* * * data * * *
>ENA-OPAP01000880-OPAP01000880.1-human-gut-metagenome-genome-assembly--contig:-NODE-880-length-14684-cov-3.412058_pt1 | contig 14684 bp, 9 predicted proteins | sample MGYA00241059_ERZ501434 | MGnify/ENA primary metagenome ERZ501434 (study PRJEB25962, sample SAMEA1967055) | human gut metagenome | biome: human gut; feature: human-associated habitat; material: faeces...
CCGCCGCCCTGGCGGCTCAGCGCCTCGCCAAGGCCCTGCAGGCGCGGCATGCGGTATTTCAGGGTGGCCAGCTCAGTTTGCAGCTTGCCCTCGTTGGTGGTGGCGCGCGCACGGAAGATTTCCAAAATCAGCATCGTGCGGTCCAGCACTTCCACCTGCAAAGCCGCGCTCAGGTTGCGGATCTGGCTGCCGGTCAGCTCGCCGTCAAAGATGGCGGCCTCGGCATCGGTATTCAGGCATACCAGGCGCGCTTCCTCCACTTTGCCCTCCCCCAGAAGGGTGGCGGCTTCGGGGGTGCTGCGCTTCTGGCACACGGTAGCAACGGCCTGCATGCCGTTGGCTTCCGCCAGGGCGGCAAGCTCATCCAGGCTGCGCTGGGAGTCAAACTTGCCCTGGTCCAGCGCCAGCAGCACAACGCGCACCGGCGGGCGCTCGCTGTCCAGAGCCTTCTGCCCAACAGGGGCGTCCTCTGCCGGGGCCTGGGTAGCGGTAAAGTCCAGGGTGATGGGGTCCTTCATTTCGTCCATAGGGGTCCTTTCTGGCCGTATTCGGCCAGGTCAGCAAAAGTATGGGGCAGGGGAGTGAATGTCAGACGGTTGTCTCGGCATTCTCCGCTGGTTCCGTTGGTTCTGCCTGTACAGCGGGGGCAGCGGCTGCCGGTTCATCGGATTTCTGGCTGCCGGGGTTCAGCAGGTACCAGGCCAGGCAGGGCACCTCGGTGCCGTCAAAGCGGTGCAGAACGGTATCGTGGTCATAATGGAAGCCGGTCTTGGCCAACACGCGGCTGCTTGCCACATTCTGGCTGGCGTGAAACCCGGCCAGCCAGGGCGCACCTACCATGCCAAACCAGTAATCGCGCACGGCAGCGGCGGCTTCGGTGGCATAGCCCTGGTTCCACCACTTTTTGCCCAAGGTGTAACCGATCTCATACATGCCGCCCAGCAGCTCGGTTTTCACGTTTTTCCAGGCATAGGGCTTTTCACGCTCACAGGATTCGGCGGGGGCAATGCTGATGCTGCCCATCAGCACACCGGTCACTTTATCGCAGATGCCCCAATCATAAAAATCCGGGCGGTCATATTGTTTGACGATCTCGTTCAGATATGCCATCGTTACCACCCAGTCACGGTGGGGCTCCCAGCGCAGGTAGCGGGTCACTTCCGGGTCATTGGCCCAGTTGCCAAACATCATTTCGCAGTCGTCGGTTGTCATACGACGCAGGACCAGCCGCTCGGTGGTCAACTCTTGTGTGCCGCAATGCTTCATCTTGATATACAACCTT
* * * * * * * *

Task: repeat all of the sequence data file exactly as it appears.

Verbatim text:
>ENA-OPAP01000880-OPAP01000880.1-human-gut-metagenome-genome-assembly--contig:-NODE-880-length-14684-cov-3.412058_pt1 | contig 14684 bp, 9 predicted proteins | sample MGYA00241059_ERZ501434 | MGnify/ENA primary metagenome ERZ501434 (study PRJEB25962, sample SAMEA1967055) | human gut metagenome | biome: human gut; feature: human-associated habitat; material: faeces...
CCGCCGCCCTGGCGGCTCAGCGCCTCGCCAAGGCCCTGCAGGCGCGGCATGCGGTATTTCAGGGTGGCCAGCTCAGTTTGCAGCTTGCCCTCGTTGGTGGTGGCGCGCGCACGGAAGATTTCCAAAATCAGCATCGTGCGGTCCAGCACTTCCACCTGCAAAGCCGCGCTCAGGTTGCGGATCTGGCTGCCGGTCAGCTCGCCGTCAAAGATGGCGGCCTCGGCATCGGTATTCAGGCATACCAGGCGCGCTTCCTCCACTTTGCCCTCCCCCAGAAGGGTGGCGGCTTCGGGGGTGCTGCGCTTCTGGCACACGGTAGCAACGGCCTGCATGCCGTTGGCTTCCGCCAGGGCGGCAAGCTCATCCAGGCTGCGCTGGGAGTCAAACTTGCCCTGGTCCAGCGCCAGCAGCACAACGCGCACCGGCGGGCGCTCGCTGTCCAGAGCCTTCTGCCCAACAGGGGCGTCCTCTGCCGGGGCCTGGGTAGCGGTAAAGTCCAGGGTGATGGGGTCCTTCATTTCGTCCATAGGGGTCCTTTCTGGCCGTATTCGGCCAGGTCAGCAAAAGTATGGGGCAGGGGAGTGAATGTCAGACGGTTGTCTCGGCATTCTCCGCTGGTTCCGTTGGTTCTGCCTGTACAGCGGGGGCAGCGGCTGCCGGTTCATCGGATTTCTGGCTGCCGGGGTTCAGCAGGTACCAGGCCAGGCAGGGCACCTCGGTGCCGTCAAAGCGGTGCAGAACGGTATCGTGGTCATAATGGAAGCCGGTCTTGGCCAACACGCGGCTGCTTGCCACATTCTGGCTGGCGTGAAACCCGGCCAGCCAGGGCGCACCTACCATGCCAAACCAGTAATCGCGCACGGCAGCGGCGGCTTCGGTGGCATAGCCCTGGTTCCACCACTTTTTGCCCAAGGTGTAACCGATCTCATACATGCCGCCCAGCAGCTCGGTTTTCACGTTTTTCCAGGCATAGGGCTTTTCACGCTCACAGGATTCGGCGGGGGCAATGCTGATGCTGCCCATCAGCACACCGGTCACTTTATCGCAGATGCCCCAATCATAAAAATCCGGGCGGTCATATTGTTTGACGATCTCGTTCAGATATGCCATCGTTACCACCCAGTCACGGTGGGGCTCCCAGCGCAGGTAGCGGGTCACTTCCGGGTCATTGGCCCAGTTGCCAAACATCATTTCGCAGTCGTCGGTTGTCATACGACGCAGGACCAGCCGCTCGGTGGTCAACTCTTGTGTGCCGCAATGCTTCATCTTGATATACAACCTT